The trolley problem may be the most famous thought experiment in the world. A runaway trolley barrels toward five unsuspecting people. You’re standing on a bridge above the tracks and realize you may be able to stop the trolley by dropping something heavy in its path, like, say, that fat man standing next to you. Do you push him?
The problem began as a philosopher’s tool to advance abstract ethics arguments. But eventually it found its way into actual experiments by psychologists and neurologists, who asked the question to study the way people make decisions. In a new paper in the journal Social and Personality Psychology Compass, four business ethicists say that’s taking the trolley too far. It’s just too unrealistic. Why are five people on the tracks? Why aren’t they paying attention? Is anyone actually fat enough to stop a trolley? Who uses the word trolley?
Medical Daily spoke with one of the authors, Dr. Christopher W. Bauman of the University of California, Irvine, to find out why he says the trolley problem has had its day. (We’ve edited for clarity and brevity.)
Did you encounter the trolley problem in your own college courses?
I actually use the trolley problem when teaching ethics, and I think it can be a very useful illustrator of different types of reasoning. It was created by philosophers who are interested in figuring out the normative answer, or what people ought to do. Our concern is that these scenarios have been co-opted and applied in really the wrong way.
There are some incredibly well-known studies. One of them was published in Science. It’s been cited almost 1,000 times in about  years since publication. In this particular study, the researchers put people in an fMRI scanner. They showed them the trolley problem and other similar scenarios. And their conclusions were that these particular scenarios solicited moral judgment and that now we know a lot about moral judgment based on these scenarios.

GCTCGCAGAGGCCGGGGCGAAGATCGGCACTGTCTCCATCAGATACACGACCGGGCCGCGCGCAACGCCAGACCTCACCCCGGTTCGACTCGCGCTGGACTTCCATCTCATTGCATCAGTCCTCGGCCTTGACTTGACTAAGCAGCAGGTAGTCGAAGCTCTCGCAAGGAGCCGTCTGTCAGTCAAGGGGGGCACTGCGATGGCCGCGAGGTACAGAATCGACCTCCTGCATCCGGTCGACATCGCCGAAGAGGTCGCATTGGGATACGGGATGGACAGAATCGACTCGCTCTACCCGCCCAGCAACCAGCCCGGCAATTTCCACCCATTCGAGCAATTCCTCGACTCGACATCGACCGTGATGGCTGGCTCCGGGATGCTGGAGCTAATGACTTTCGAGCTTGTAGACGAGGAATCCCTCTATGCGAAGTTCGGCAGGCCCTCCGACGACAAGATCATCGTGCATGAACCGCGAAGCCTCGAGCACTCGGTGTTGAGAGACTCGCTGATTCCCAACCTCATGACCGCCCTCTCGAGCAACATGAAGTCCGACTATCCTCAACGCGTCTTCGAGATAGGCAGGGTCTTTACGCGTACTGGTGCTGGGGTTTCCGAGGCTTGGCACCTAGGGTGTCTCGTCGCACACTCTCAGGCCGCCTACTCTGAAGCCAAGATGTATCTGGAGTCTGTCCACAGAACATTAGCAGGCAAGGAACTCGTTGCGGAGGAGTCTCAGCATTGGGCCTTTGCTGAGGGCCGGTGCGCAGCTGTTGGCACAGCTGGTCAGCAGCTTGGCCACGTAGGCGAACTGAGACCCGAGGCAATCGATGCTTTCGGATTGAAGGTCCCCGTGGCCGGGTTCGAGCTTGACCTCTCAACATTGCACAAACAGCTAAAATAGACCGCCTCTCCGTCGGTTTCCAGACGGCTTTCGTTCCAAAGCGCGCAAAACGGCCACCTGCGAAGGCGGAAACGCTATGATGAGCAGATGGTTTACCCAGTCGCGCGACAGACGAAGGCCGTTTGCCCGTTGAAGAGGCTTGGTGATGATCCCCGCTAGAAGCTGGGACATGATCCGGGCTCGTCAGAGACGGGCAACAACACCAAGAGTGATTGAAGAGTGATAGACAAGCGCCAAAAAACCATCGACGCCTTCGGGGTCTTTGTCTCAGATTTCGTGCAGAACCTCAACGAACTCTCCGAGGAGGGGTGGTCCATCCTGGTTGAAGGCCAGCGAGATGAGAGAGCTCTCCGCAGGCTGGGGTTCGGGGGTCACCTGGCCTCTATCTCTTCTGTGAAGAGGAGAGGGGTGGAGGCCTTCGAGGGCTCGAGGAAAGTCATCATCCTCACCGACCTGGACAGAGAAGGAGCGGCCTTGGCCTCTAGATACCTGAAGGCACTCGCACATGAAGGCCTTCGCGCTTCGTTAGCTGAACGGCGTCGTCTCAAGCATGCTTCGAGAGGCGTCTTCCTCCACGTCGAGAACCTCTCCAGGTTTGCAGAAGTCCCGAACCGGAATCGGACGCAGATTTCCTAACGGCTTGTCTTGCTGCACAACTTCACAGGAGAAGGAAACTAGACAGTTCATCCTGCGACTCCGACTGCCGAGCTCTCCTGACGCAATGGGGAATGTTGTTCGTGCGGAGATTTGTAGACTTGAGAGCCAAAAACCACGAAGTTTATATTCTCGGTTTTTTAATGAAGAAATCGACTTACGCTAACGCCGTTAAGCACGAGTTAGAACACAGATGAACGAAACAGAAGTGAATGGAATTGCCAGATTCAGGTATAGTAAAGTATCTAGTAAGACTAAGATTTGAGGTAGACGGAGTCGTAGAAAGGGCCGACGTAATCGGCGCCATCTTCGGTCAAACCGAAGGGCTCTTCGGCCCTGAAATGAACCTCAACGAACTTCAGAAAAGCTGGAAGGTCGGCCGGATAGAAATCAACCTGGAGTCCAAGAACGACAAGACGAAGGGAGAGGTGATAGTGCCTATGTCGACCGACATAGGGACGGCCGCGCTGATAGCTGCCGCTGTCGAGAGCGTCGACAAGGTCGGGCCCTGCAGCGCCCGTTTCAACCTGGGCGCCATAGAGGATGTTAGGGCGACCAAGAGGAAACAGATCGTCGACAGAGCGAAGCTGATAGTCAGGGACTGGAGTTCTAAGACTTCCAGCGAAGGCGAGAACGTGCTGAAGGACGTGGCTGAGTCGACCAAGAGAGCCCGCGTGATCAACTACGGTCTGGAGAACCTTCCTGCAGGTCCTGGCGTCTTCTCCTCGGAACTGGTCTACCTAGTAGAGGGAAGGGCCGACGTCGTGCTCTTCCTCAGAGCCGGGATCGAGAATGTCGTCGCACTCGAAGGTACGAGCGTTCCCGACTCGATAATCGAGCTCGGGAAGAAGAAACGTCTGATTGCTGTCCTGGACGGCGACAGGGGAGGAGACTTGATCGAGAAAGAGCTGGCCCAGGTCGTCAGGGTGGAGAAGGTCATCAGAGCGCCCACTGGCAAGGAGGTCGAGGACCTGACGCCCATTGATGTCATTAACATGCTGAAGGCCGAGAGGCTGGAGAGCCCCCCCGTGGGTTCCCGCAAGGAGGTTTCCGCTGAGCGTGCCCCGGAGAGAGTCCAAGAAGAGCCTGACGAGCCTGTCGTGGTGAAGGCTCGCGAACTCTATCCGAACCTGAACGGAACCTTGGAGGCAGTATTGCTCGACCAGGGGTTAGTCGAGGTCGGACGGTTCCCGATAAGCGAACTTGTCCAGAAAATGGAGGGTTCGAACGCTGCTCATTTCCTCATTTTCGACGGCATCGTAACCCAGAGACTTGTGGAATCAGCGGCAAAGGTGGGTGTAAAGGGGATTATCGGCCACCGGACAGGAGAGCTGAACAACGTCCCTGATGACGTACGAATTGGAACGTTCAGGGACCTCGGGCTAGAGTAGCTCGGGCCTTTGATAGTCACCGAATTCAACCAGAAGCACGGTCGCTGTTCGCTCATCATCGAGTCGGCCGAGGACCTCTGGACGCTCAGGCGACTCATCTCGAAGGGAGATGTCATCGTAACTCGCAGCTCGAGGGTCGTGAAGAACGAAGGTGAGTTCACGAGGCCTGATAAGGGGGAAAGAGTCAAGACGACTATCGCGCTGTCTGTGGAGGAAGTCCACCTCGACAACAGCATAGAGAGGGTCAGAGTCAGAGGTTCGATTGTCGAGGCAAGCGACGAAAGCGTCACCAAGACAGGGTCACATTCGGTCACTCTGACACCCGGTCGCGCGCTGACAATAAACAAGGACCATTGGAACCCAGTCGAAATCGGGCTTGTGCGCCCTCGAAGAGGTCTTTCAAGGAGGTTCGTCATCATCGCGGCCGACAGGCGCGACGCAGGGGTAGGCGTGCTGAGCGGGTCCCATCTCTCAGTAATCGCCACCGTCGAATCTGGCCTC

What’s wrong with that?
What we’re arguing in our paper is that these scenarios are unlike any moral judgment that people actually engage in in their real lives. It’s not common to confront a situation that gives you this binary choice that’s as plain as day. And also it’s pretty amusing. If you really want to study the way people manage moral dilemmas, why are doing that using stimuli that are funny, bizarre and sometimes betray the laws of physics?
But isn’t the trolley problem just a proxy for other, real-life problems?
If we are to believe in the experimental method, then we want control over as many factors as we possibly can so that we minimize the extraneous influences on people’s choice. If we’re using highly stylized scenarios that people freely associate from, we’re leaving many things to chance, and it doesn’t necessarily give us a clean way of testing our hypotheses.
What do you propose then instead of the trolley problem?
Managers often have to figure out, “Who do I lay off and who do I retain?” Drug manufacturers make these kinds of decisions all the time. You have side effects; what’s a reasonable level of tolerance? There are real-world parallels to the basic structure of the trolley dilemma. But why not study how they appear in the real world in believable contexts rather than pushing some fat man off a bridge and his body’s going to stop a train from maiming five people?
Source: D.M. Bartels, C.W. Bauman, P. McGraw, C. Warren. Concerns About Trolley Problems and Other Sacrificial Dilemmas in Moral Psychology. Social and Personality Psychology Compass. 2014.